Antibacterial activity of synthesized AgNPs
The antibacterial activity of pineapple peel extract and AgNPs was evaluated on two human pathogenic strains – Pseudomonas aeruginosa and Staphylococcus aureus – by disc diffusion assay. Briefly, 100 μl of tested bacterial strain with 105 CFU/ml was swabbed uniformly on nutrient agar plate using a sterile cotton swab. Later, sterile paper discs of 6 mm diameter containing 20 μl of pineapple peel extract (0.5 mg/ml), 20 μl of AgNPs (0.5 mg/ml) and 10 μg/disc of Gentamicin were placed in the plate and incubated overnight at 37°C. The diameter of the inhibition zone was measured in millimeters. The antibacterial activity was evaluated by the size of the clear zone; the greater the zone of inhibition, the better the antibacterial ability.
Phytochemical composition in pineapple peel extract
The phytochemical analysis of pineapple peel extract was quantitatively determined by colorimetric assay as depicted in Table 1. The result demonstrated that pineapple peel extract was composed of various phytochemical compounds, including TPC, TFC, reducing sugar, and protein. Reducing sugar was present in the highest quantity at 23.64±0.003 mg glucose/g sample of pineapple peel extract, and protein the least (1.26±0.013 mg BSA/g sample). In addition, the compounds were able to reduce Fe3+ to Fe2+ (shown as FRAP value of 32.63±0.019 mg FeSO4/g sample).
Table 1. Phytochemical analysis of pineapple peel extract.
Characterization of PPE-synthesized AgNPs
Color change was visually observed after adding pineapple peel extract to AgNO3 solution (Figure 1A). The color of the solution changed from light pale yellow to reddish brown during the first 30 min. The specific optical properties, or Surface Plasmon Resonance (SPR), of the AgNPs precipitated the color change. The UV-Vis absorption spectra obtained from the solution demonstrated a characteristic absorption band of AgNPs at about 445 nm (Figure 1B). This suggested the formation of AgNPs from the bioreduction of AgNO3 to AgNPs. However, this absorption band was absence in the spectra of the pineapple peel extract and AgNO3 solution.
The XRD pattern of the AgNPs obtained after the reduction using pineapple peel extract is shown in Figure 2A. The XRD peaks at 2θ degree of 38.14°, 44.38°, 64.48°, 77.19°, and 81.82° can be indexed to the (111), (200), (220), (311) and (222) crystalline planes of the face-centered cubic structure of metallic silver. The pattern demonstrates a good match with the Joint Committee on Power Diffraction Standard (JCPDS) card number 43-0783. However, unidentified phases, marked with asterisks in Figure 2A, were detected at 2θ values of 32.17°, 46.47°, 54.80°, and 57.46°. These peaks could indicate the possible presence of Ag2O/AgO. In addition, the average crystallite size of biosynthesized AgNPs was estimated to be 4.46 nm using Debye-Scherrer equation (Emeka et al., 2014):
D = 0.9λ/βcosθ (1)
where D is the diameter of crystallite size (nm), λ is the wavelength of X-ray (0.15406 nm), β is full width at half maximum (FWHM), and θ is the diffraction angle in radians.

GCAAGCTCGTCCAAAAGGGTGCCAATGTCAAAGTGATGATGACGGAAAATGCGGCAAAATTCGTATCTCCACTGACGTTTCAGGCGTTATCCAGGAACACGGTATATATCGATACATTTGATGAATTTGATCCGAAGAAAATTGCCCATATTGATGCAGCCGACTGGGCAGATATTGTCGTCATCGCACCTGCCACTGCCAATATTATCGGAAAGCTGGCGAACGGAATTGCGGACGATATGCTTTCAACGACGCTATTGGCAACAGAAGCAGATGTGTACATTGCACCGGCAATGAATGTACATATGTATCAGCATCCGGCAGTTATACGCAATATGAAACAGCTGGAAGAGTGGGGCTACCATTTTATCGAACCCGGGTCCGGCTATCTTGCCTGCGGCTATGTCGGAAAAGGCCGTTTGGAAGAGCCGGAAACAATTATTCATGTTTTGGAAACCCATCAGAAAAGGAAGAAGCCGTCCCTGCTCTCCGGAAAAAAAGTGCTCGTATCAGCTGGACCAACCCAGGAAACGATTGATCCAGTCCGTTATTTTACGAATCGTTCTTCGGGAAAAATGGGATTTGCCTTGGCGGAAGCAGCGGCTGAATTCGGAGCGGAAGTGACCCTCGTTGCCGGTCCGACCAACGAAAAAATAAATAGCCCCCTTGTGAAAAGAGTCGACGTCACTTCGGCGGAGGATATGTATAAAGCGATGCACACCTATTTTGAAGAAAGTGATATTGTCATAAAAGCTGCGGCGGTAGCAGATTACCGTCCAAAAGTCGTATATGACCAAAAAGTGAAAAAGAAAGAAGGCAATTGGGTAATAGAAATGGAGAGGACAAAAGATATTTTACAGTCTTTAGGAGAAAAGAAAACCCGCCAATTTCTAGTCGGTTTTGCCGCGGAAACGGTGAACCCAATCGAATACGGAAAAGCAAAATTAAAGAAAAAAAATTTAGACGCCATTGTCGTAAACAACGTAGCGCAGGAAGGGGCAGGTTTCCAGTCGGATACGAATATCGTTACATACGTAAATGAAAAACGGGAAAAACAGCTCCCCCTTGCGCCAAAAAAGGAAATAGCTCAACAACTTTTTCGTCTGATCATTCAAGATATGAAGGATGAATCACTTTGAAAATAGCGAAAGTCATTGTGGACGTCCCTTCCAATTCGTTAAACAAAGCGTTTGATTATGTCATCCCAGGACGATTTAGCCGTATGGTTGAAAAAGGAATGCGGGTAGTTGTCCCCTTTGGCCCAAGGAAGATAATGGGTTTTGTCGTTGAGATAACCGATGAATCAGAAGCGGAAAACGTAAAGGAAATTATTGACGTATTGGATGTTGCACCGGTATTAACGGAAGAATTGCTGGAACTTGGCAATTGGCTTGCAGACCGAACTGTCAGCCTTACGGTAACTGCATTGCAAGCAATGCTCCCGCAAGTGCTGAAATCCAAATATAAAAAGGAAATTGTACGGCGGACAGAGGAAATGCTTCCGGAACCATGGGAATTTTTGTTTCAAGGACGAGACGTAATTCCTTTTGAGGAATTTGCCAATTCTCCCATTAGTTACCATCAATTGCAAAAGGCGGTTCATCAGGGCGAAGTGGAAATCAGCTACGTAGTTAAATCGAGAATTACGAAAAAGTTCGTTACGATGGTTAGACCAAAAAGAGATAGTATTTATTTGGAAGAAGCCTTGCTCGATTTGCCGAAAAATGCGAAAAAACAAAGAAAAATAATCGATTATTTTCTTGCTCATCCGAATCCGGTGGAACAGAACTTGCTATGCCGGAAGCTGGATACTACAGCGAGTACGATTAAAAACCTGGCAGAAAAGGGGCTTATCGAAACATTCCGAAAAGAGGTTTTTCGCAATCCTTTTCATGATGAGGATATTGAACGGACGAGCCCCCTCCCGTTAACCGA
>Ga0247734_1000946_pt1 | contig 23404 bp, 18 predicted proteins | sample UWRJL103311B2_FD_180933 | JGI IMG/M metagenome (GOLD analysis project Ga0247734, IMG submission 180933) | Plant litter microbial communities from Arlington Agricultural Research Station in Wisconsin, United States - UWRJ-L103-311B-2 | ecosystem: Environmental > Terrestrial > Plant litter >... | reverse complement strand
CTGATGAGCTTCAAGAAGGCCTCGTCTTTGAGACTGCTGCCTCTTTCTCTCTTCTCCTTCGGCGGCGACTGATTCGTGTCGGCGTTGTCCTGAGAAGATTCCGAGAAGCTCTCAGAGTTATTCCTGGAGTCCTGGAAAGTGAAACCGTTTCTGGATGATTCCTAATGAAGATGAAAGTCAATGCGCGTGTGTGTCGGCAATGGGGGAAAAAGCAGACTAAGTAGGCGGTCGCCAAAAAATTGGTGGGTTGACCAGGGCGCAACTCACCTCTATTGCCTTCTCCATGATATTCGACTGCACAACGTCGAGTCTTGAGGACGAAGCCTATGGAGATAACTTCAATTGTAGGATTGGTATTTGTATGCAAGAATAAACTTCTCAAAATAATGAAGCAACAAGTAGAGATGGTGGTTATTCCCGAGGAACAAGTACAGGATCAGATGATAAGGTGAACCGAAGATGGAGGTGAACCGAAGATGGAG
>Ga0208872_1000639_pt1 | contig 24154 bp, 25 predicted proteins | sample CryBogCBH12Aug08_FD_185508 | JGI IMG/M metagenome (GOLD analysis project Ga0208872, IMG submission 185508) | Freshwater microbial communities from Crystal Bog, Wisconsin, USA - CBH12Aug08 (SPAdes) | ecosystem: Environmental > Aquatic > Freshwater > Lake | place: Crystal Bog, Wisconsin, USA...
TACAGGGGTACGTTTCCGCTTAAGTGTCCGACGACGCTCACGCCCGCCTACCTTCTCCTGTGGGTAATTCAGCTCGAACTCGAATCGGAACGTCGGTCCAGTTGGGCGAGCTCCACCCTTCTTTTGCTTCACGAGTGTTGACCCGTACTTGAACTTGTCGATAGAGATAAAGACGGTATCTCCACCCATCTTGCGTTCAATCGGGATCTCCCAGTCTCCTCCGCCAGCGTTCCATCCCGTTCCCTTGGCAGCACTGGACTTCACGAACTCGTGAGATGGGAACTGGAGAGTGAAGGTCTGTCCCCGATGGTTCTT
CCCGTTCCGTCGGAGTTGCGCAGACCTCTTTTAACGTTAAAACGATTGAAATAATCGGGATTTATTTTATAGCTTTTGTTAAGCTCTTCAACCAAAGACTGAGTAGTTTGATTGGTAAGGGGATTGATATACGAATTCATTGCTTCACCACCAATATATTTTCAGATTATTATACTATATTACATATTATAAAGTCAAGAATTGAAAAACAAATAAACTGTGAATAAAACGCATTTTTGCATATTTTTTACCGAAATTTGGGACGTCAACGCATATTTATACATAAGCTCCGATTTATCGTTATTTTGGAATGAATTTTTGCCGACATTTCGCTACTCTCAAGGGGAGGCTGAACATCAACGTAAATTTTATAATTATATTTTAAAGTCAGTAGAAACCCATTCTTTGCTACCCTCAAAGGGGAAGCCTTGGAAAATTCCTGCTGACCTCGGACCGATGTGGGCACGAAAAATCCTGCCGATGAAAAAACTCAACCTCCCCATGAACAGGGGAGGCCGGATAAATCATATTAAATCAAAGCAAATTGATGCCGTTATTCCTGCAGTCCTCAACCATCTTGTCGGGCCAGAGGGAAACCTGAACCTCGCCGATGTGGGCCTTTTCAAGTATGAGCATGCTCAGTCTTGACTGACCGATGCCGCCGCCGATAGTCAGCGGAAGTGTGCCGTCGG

Figure 1. (A) Color change of the reaction mixture consisting of PPE and 10 mM AgNO3 at initial time (left) and 24 hours (right). (B) UV-Vis spectra of PPE, AgNPs synthesized by PPE at 24 hours, and AgNO3 solution.
Figure 2B shows the EDX analysis of prepared AgNPs. An intense signal at 3 keV is a characteristic peak of metallic silver, due to its surface plasmon resonance effect. This indicated the presence of AgNPs synthesized from pineapple peel extract. Metallic copper and carbon were also detected as a result of the grid used for sample preparation. Carbon and oxygen appeared on the spectrum due to the biomolecules on the surface of AgNPs.
Figure 2. XRD pattern (A) and EDX analysis (B) of AgNPs prepared from PPE. Asterisks (*) indicate Ag2O/AgO impurities.
The shape and size of the synthesized AgNPs were investigated by transmission electron microscopy (TEM). The TEM image demonstrated that AgNPs were mostly spherical in shape and polydispersed with a broad range of particle size (10-55 nm), as shown in Figure 3(A-B). The average diameter size of AgNPs obtained from the micrograph was 22.19±5.62 nm.
Figure 3. TEM image (A) and size distribution (B) of biosynthesized AgNPs.
FTIR analysis identified the functional groups responsible for stabilizing AgNPs. Figure 4 represents the FTIR spectra of biosynthesized AgNPs (solid line) and pineapple peel extract (dashed line). Interestingly, the spectrum pattern of AgNPs and pineapple peel extract were similar, except for a little peak shift. For pineapple peel extract, the broad peak at 3,381 cm-1 could be attributed to O-H stretching, while the peak at 2,934 cm-1 was due to C-H stretching of methyl group. The peak located at 1,635 and 1,723 cm-1 indicated C=O stretchingof carbonyl group. The peaks at 1,252 and 1,055 cm-1 were assigned to stretching vibrations of C-N aromatic and aliphatic amines.